You may have noticed that parking irks me.  And while I’d find it quite enjoyable to rant a while about the many ways in which excessive, poorly-designed parking wrecks a city, someone has done a much more thorough and eloquent job of that already this week.

The KunstlerCast is a podcast featuring author James Howard Kunstler that’s billed as a weekly discussion about “the tragic comedy of suburban sprawl.” This week’s episode is devoted to parking issues. Listen to it here. It’s a pretty good primer on why parking lots deserve a generous helping of scorn.

One of the best points was raised by show host, Duncan Crary: when you build massive surface parking lots around box stores, the stores are so distant from one another people won’t walk between them and drive instead. You wind up with a situation where you have to double or triple your parking allotment because every shopper needs multiple spots just to get from store to store.

That pretty succinctly sums up the problem with places like the Grasslands shopping development in the Harbour Landing suburb or the boxstore hell out on Vic East.

And, for those who count themselves among the pro-parking militants mentioned in this week’s episode, have a gander at this awesome Google map done up by Regina Urban Ecology editor and dog blogger, Laura Pfeifer. It shows that over 25 per cent of Regina’s downtown is covered by parking lots (and note how she mercifully doesn’t include on-street parking). How can anyone look at that and say the downtown doesn’t adequately cover their parking needs? And yet, I still hear from time to time people complain about how there’s nowhere to park downtown.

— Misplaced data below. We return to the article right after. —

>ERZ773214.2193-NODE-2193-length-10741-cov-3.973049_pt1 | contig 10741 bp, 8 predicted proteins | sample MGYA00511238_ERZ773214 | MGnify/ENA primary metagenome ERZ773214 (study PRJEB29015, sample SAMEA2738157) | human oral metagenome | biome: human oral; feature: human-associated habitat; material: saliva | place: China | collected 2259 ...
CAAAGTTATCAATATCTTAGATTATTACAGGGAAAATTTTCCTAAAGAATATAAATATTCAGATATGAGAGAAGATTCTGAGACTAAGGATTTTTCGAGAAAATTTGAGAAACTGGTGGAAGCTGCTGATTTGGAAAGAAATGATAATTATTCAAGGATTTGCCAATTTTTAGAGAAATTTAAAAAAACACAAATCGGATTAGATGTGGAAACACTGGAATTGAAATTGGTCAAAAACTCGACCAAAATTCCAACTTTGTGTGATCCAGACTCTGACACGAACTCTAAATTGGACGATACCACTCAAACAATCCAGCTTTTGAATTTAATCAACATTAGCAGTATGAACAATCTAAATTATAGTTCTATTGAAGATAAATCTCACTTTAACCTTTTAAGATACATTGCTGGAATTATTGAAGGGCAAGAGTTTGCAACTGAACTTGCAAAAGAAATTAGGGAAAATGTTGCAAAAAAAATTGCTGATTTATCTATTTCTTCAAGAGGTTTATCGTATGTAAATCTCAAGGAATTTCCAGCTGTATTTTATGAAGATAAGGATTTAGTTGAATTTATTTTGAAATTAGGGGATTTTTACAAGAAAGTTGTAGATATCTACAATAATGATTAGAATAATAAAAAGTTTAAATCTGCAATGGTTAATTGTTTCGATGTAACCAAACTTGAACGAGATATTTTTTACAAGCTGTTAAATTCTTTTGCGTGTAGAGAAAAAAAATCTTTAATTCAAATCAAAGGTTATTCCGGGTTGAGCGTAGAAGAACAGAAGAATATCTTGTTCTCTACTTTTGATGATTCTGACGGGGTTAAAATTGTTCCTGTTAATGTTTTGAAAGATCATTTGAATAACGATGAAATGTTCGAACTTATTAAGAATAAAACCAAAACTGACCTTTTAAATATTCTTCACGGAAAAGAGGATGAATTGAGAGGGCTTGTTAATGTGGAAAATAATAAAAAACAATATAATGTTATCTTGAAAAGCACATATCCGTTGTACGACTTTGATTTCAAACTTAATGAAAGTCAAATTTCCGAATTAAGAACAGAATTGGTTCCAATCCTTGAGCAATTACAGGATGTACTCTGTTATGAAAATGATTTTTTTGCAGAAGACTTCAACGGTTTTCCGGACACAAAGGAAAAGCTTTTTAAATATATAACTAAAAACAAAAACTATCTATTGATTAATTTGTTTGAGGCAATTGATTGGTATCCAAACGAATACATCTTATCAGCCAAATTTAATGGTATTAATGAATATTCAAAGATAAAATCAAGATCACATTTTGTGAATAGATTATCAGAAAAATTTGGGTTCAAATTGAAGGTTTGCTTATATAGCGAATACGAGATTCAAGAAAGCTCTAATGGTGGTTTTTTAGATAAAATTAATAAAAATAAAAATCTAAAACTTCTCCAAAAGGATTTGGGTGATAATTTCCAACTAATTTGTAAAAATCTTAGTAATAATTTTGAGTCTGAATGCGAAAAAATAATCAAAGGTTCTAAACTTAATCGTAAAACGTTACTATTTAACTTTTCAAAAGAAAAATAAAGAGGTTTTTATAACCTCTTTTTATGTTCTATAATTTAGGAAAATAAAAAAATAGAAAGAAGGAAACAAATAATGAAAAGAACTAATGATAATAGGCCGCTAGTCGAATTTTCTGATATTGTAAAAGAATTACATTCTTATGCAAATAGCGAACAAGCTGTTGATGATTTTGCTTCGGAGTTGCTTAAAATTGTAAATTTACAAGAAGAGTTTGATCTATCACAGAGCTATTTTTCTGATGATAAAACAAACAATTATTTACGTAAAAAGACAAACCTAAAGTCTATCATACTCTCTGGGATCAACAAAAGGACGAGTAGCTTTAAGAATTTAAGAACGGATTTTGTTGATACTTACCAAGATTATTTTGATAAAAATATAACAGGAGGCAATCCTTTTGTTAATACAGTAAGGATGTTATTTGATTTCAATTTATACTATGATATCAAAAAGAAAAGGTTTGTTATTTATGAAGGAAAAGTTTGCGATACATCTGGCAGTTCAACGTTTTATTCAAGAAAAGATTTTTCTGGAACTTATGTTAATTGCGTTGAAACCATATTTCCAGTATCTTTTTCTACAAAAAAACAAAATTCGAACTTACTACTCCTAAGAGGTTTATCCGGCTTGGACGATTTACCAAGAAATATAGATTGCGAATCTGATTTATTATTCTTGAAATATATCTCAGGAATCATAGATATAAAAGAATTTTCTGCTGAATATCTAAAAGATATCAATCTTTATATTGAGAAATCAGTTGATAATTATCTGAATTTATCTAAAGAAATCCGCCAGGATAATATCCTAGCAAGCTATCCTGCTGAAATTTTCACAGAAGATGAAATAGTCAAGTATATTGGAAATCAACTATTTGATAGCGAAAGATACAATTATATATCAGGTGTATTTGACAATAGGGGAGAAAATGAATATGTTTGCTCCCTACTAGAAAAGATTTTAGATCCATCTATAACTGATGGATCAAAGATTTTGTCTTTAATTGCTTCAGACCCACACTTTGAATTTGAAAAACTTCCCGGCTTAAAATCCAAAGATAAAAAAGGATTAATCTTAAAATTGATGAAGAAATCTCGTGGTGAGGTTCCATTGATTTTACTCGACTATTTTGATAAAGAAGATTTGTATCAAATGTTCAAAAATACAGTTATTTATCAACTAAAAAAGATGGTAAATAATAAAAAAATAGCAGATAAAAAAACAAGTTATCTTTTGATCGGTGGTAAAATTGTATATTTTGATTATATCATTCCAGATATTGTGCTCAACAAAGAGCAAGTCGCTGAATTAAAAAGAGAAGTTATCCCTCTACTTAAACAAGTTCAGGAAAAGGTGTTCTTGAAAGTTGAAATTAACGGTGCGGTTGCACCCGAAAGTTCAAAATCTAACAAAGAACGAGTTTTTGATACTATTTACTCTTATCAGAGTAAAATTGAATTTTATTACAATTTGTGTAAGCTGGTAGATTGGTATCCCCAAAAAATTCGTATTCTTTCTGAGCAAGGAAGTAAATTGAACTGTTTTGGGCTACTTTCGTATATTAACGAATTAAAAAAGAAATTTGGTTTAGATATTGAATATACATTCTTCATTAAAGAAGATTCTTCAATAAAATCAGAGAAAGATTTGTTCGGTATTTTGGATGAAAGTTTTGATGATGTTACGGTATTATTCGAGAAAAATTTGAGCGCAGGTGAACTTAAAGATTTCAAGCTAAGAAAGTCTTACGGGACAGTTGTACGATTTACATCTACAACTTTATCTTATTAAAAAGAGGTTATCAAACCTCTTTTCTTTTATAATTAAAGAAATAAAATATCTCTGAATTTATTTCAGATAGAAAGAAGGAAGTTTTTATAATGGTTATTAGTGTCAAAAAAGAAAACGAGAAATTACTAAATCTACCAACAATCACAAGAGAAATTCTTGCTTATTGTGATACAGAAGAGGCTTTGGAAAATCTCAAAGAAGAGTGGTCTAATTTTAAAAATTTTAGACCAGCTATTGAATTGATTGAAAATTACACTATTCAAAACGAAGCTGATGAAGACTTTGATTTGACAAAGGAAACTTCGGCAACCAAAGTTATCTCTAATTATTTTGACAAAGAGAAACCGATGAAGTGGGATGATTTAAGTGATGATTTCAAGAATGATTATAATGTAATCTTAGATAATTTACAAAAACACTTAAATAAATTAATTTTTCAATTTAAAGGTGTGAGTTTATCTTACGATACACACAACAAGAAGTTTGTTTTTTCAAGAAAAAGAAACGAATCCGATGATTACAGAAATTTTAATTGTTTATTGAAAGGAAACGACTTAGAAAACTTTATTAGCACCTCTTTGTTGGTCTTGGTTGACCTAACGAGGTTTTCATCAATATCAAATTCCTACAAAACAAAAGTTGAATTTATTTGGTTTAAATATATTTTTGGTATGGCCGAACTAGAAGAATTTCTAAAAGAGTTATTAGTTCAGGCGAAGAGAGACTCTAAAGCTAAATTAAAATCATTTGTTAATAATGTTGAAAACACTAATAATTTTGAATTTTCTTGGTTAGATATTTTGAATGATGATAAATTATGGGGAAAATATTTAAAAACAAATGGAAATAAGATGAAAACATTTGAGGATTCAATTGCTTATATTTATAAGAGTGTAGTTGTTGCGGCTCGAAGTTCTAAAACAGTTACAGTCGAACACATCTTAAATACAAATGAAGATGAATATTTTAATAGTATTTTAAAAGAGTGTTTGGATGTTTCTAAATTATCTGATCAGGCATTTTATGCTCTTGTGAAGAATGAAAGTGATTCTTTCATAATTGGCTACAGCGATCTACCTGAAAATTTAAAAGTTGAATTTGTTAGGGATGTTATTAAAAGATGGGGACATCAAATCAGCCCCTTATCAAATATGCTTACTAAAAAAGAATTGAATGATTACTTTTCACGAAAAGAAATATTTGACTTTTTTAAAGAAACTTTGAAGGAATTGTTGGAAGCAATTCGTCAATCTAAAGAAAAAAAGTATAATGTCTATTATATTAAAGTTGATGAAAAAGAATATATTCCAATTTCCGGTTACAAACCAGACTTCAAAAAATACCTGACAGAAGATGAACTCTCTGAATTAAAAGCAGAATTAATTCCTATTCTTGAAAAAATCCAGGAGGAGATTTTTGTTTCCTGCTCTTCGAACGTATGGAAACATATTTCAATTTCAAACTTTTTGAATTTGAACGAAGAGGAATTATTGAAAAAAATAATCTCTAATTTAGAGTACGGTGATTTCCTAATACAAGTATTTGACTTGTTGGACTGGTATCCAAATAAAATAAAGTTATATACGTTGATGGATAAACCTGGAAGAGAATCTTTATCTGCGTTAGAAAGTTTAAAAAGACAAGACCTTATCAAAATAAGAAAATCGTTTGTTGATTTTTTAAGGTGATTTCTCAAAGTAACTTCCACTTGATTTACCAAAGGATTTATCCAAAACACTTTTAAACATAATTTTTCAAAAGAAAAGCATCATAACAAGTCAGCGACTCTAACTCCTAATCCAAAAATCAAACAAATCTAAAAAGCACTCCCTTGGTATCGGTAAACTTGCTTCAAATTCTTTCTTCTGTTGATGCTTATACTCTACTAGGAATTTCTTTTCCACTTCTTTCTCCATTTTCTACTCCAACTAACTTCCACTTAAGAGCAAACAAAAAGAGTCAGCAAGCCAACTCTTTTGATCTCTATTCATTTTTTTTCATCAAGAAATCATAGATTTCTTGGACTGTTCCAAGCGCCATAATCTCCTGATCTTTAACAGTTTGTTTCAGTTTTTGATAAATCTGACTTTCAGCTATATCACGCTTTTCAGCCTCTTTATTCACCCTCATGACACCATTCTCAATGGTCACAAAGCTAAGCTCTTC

While I’m on the subject, I have to point out that while I like Regina’s downtown a lot, there’s one thing that really pisses me off: that parking garage on Cornwall street that’s in the picture accompanying this post. Who the hell is responsible for that eyesore? (Actually, I’ve a pretty good idea who the culprit is.) Way to enhance the city. It looks like it was built from plaster of paris, staples and chicken wire. And it makes me think of this Kunstler quote:

We put up all these terrible buildings and people should be ashamed that they allowed their community to do this. And the developers themselves should be ashamed that they were the ones who invested capital in putting up something that disgraced the town. And the members of the planning board and the mayor and the council members need to feel ashamed about the terrible choices that they’ve made.